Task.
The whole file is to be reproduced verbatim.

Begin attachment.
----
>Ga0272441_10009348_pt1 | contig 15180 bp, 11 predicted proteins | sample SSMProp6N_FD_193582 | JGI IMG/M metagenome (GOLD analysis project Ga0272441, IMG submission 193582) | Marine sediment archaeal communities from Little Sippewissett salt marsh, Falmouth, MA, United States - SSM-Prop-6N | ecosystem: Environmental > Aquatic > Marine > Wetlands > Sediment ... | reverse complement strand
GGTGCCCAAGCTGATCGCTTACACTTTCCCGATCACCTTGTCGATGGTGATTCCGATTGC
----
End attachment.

>Ga0272441_10009348_pt1 | contig 15180 bp, 11 predicted proteins | sample SSMProp6N_FD_193582 | JGI IMG/M metagenome (GOLD analysis project Ga0272441, IMG submission 193582) | Marine sediment archaeal communities from Little Sippewissett salt marsh, Falmouth, MA, United States - SSM-Prop-6N | ecosystem: Environmental > Aquatic > Marine > Wetlands > Sediment ... | reverse complement strand
GGTGCCCAAGCTGATCGCTTACACTTTCCCGATCACCTTGTCGATGGTGATTCCGATTGC